A lack of hard financial data on the return from sustainability investments has made it difficult for companies to assess their business benefits, and hence to justify sustainability budgets that compete with other corporate priorities. The ability to calculate only the costs, and not the financial benefits, has biased the assessment of such investments as pure expense. This traditionally leaves sustainability initiatives outside the core project and operation planning process, impeding cross-functional alignment and preventing the setting of shared operational goals or communication of the holistic value of such initiatives. The exclusion of sustainability issues and spending from financial modeling may be a reason why so many projects are over budget and over time . Sound valuation can strengthen the business case for community investment, enhance local development outcomes through improved rigor of investments, help secure on-going support from management and shareholders, and convey signals to the market about the value generated from effective environmental and social risk management.
While the promise is still far greater than the reality, strategies and programs built on the positive impact on development from private-sector initiatives in frontier and emerging markets are gaining acceptance and driving change in corporate boardrooms and NGO projects. This report examines why and how the private sector, nongovernmental development actors, and the U.S. government, particularly USAID, can employ policies and practices to expand local content in order to drive economic development and create economic opportunities. The authors highlight the development benefits of a local-content strategy while recognizing the commercial benefits of such a strategy accruing to large participating companies. They use case studies from three very different business sectors—extraction (oil and gas), tourism, and agriculture—to identify existing successes and challenges. And finally they provide recommendations for those businesses and government agencies as well as host governments working on local-content development.
June 8, 2012
At the '3rd International Congress on Water Management in the Mining Industry - Water in Mining 2012', Chile, ICMM's Gemma James presented ICMM's newest publication: 'Water management in mining: a selection of case studies' which illustrates some of the innovative ways the industry has responded to water challenges in different contexts. The mining industry has developed innovative ways to respond to water challenges in different contexts. ICMM presents this collection of case studies to illustrate examples of good water management which provide a snapshot of the leadership approaches in the industry.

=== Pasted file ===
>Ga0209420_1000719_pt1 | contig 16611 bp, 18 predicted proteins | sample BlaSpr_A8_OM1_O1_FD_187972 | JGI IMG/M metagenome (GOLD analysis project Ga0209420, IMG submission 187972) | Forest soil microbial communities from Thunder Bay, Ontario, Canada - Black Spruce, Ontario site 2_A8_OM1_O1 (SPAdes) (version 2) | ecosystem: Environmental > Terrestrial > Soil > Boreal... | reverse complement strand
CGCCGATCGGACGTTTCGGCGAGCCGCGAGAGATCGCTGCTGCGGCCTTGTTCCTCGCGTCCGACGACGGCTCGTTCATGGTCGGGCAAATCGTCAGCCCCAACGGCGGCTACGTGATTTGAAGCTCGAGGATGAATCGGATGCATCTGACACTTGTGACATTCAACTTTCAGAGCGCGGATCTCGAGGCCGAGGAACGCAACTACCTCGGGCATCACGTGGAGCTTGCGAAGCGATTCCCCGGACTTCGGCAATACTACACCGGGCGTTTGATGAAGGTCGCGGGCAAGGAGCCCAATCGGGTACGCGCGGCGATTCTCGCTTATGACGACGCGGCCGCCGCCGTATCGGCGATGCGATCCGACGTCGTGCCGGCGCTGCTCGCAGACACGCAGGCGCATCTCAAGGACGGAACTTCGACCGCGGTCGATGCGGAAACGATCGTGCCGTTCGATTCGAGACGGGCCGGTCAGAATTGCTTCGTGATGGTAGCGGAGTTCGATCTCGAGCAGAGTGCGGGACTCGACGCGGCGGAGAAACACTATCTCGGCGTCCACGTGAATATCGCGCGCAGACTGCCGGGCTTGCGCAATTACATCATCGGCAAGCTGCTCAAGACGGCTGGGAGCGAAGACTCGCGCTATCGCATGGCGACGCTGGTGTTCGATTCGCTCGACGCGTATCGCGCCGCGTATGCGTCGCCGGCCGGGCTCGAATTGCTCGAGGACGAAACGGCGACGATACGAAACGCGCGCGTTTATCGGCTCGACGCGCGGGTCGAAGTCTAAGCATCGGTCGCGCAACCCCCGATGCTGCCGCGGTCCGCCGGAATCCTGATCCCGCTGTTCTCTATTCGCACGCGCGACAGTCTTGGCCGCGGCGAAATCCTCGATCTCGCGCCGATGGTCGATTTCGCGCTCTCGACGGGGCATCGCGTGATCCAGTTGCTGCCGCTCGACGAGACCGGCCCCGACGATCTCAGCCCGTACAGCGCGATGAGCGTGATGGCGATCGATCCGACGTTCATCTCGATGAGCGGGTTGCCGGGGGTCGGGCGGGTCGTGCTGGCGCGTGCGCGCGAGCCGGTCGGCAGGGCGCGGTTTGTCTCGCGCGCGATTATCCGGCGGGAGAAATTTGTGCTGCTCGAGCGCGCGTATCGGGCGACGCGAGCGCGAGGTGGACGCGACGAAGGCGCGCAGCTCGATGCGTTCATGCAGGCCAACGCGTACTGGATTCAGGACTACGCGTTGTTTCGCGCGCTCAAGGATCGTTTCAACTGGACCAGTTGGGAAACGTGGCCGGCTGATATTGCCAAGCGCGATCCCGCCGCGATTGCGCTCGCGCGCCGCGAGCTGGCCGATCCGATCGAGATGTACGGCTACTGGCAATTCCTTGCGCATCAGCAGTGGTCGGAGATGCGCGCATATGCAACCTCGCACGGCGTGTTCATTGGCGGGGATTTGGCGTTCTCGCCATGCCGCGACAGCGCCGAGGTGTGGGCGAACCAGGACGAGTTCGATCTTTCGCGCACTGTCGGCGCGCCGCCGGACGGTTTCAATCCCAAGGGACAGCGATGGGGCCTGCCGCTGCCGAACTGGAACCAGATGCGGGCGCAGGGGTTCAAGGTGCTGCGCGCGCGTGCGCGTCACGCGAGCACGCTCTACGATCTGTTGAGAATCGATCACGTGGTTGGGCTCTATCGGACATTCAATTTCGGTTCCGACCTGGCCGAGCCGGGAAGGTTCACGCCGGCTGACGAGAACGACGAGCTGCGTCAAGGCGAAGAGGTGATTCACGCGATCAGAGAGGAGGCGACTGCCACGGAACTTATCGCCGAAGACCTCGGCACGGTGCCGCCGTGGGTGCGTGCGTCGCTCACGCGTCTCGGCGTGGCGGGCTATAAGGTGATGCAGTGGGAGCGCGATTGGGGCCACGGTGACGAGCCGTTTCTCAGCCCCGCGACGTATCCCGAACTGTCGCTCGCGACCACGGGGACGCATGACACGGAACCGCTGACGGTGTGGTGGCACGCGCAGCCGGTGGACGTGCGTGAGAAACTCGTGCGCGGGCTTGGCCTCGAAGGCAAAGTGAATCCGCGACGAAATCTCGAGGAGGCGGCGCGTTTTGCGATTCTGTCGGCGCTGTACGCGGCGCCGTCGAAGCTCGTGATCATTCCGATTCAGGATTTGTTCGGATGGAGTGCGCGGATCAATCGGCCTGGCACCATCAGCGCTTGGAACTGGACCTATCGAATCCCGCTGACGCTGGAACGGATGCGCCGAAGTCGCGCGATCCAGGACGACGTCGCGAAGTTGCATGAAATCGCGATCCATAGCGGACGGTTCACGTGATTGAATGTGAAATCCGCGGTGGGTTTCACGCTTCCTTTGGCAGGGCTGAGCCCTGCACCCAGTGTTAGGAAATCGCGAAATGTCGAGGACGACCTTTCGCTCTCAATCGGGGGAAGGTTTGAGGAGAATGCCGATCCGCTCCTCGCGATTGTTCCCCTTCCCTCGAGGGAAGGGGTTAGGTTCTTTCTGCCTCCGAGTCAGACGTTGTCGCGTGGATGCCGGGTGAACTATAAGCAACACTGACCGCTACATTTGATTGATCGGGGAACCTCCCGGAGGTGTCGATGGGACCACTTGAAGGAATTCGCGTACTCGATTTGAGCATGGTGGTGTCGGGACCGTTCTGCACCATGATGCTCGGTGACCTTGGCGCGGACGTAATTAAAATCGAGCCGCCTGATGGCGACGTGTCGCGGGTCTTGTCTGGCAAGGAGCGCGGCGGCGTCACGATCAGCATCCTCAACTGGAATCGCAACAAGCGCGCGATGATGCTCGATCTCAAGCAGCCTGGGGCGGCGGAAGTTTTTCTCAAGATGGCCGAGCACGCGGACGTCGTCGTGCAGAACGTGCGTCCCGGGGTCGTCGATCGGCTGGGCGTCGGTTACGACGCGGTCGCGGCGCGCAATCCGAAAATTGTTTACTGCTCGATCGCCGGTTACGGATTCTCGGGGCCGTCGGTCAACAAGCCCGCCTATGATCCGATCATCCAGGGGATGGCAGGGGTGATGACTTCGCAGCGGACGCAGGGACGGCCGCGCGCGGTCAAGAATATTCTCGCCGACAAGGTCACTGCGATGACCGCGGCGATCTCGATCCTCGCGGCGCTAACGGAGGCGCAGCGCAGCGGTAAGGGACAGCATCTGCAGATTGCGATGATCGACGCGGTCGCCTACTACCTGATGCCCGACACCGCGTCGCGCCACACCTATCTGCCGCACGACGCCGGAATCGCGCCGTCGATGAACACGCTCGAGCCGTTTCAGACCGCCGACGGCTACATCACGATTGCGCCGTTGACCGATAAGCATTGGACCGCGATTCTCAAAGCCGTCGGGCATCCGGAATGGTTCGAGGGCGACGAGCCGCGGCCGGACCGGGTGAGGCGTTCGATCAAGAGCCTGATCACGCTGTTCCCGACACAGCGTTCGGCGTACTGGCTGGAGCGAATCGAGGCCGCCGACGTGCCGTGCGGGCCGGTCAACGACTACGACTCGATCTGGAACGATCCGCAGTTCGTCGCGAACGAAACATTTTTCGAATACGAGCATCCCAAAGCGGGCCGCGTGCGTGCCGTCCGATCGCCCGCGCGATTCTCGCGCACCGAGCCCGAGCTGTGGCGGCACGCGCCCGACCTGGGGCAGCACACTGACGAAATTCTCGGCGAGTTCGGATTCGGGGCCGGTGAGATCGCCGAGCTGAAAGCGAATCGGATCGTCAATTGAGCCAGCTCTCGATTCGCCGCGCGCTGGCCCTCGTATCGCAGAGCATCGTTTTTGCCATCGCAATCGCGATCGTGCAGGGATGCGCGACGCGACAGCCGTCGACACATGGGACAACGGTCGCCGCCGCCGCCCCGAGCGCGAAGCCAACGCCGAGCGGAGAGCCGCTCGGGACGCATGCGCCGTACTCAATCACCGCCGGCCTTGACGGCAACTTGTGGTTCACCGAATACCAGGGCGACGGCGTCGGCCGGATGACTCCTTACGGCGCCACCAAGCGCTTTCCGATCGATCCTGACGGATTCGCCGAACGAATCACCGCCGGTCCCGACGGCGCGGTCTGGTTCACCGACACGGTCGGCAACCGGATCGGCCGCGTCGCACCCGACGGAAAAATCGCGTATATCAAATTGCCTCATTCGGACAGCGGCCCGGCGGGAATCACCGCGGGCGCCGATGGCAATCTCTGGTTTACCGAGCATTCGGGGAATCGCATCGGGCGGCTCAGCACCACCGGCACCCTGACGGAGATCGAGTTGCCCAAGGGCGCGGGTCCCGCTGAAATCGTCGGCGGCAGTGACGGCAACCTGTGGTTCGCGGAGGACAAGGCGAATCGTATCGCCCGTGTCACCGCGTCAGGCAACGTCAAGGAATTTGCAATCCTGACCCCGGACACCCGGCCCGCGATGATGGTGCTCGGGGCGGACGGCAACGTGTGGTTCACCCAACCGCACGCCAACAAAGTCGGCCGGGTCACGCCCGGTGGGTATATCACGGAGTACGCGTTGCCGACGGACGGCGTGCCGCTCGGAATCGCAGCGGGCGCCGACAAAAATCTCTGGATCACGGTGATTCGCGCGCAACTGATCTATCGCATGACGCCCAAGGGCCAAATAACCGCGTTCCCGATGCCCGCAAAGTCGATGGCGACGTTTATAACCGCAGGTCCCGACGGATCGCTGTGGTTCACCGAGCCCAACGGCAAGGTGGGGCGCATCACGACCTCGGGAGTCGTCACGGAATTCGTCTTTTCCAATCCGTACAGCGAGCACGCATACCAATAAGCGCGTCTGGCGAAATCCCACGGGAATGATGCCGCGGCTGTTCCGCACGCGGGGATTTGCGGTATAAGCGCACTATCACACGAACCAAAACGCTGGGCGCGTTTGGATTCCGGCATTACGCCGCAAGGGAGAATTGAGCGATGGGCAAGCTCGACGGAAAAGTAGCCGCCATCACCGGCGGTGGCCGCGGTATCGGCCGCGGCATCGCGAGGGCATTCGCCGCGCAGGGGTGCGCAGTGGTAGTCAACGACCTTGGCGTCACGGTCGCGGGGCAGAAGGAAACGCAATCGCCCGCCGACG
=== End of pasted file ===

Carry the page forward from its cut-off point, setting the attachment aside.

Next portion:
Companies around the world engage in community investment efforts as a way to promote development and benefit local stakeholders in their areas of operation. Done well, community investment can help establish mutually beneficial relationships between a company and its local stakeholders, contribute toward long-term improvements in the quality of life for local communities, and help create an environment conducive to private investment. In response to some of these challenges, IFC has produced the Strategic Community Investment Handbook and a set of tools to help companies implement community investments in a strategic manner. All of the tools here can be found in the Handbook, but they are also made accessible on this web page as separate files for the ease of use and download. Companies are encouraged to use these tools as guidance instruments and where required customize to better suit unique contexts.
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The 2030 Water Resources Group came together in 2008 to contribute to finding solutions to this challenge. The Group is co-led by the International Finance Corporation and McKinsey & Company, and comprises a business consortium made up of Barilla, The Coca-Cola Company, Nestlé, New Holland Agriculture, SABMiller plc, Syngenta AG, and Standard Chartered Bank. The effort has relied on the expert input of a range of leading scientific, multinational, and nonprofit institutions.